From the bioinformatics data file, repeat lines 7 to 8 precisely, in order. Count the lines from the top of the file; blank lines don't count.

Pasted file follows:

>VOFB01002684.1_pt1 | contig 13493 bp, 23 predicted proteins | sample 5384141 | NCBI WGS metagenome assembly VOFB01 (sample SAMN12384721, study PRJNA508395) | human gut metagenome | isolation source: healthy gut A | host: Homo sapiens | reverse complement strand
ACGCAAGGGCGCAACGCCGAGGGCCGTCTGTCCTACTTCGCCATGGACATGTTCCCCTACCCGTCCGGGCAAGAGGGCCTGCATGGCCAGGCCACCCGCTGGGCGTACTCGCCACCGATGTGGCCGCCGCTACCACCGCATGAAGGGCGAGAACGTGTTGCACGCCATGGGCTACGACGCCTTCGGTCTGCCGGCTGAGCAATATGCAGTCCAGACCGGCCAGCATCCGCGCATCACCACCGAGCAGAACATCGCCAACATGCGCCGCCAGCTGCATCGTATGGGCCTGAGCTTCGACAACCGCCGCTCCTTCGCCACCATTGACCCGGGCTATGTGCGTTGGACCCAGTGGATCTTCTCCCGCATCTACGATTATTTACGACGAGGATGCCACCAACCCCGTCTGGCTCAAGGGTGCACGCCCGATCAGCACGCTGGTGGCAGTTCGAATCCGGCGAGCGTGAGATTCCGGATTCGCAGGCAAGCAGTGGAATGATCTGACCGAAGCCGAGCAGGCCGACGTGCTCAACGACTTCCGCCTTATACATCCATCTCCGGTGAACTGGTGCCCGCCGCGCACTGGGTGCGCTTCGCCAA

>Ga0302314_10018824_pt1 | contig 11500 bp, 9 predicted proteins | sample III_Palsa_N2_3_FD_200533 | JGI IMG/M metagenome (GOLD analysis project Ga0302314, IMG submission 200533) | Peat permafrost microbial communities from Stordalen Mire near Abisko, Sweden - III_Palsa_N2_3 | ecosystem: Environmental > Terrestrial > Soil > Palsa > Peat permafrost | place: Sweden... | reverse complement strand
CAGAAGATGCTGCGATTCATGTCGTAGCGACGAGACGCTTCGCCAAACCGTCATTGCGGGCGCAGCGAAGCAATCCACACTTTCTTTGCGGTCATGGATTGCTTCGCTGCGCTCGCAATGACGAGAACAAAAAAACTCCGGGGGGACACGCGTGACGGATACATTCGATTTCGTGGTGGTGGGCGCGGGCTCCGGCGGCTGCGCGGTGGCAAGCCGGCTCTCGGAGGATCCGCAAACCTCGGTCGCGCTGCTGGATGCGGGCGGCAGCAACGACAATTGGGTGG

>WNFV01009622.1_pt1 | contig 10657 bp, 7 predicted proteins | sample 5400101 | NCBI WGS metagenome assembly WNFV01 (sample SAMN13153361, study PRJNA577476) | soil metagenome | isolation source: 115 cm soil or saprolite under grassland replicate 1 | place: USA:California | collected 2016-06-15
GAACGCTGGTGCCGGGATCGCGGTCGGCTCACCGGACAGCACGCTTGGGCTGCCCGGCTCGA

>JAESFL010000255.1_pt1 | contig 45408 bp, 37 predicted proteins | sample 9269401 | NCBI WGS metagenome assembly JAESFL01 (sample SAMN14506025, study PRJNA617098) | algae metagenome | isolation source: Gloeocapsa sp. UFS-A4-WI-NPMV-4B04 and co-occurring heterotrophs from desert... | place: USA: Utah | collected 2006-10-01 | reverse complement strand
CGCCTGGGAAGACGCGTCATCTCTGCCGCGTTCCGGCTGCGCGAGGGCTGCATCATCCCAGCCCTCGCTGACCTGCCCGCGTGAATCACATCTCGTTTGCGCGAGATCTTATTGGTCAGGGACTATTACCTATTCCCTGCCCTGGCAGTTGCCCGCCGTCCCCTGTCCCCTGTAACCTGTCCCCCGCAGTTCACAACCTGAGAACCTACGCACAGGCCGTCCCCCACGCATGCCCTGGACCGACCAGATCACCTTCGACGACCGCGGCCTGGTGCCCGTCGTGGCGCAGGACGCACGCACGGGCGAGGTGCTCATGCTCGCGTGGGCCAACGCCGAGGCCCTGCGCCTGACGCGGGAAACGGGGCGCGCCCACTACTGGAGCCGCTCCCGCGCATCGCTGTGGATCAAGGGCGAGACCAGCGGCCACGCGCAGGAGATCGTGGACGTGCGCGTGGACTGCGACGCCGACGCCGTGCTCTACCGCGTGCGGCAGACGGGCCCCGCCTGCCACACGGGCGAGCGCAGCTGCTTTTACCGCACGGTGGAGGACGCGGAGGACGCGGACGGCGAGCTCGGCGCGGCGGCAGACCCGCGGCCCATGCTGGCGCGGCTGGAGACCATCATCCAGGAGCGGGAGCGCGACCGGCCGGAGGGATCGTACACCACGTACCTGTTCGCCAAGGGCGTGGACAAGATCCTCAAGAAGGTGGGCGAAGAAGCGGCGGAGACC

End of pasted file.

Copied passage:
>JAESFL010000255.1_pt1 | contig 45408 bp, 37 predicted proteins | sample 9269401 | NCBI WGS metagenome assembly JAESFL01 (sample SAMN14506025, study PRJNA617098) | algae metagenome | isolation source: Gloeocapsa sp. UFS-A4-WI-NPMV-4B04 and co-occurring heterotrophs from desert... | place: USA: Utah | collected 2006-10-01 | reverse complement strand
CGCCTGGGAAGACGCGTCATCTCTGCCGCGTTCCGGCTGCGCGAGGGCTGCATCATCCCAGCCCTCGCTGACCTGCCCGCGTGAATCACATCTCGTTTGCGCGAGATCTTATTGGTCAGGGACTATTACCTATTCCCTGCCCTGGCAGTTGCCCGCCGTCCCCTGTCCCCTGTAACCTGTCCCCCGCAGTTCACAACCTGAGAACCTACGCACAGGCCGTCCCCCACGCATGCCCTGGACCGACCAGATCACCTTCGACGACCGCGGCCTGGTGCCCGTCGTGGCGCAGGACGCACGCACGGGCGAGGTGCTCATGCTCGCGTGGGCCAACGCCGAGGCCCTGCGCCTGACGCGGGAAACGGGGCGCGCCCACTACTGGAGCCGCTCCCGCGCATCGCTGTGGATCAAGGGCGAGACCAGCGGCCACGCGCAGGAGATCGTGGACGTGCGCGTGGACTGCGACGCCGACGCCGTGCTCTACCGCGTGCGGCAGACGGGCCCCGCCTGCCACACGGGCGAGCGCAGCTGCTTTTACCGCACGGTGGAGGACGCGGAGGACGCGGACGGCGAGCTCGGCGCGGCGGCAGACCCGCGGCCCATGCTGGCGCGGCTGGAGACCATCATCCAGGAGCGGGAGCGCGACCGGCCGGAGGGATCGTACACCACGTACCTGTTCGCCAAGGGCGTGGACAAGATCCTCAAGAAGGTGGGCGAAGAAGCGGCGGAGACC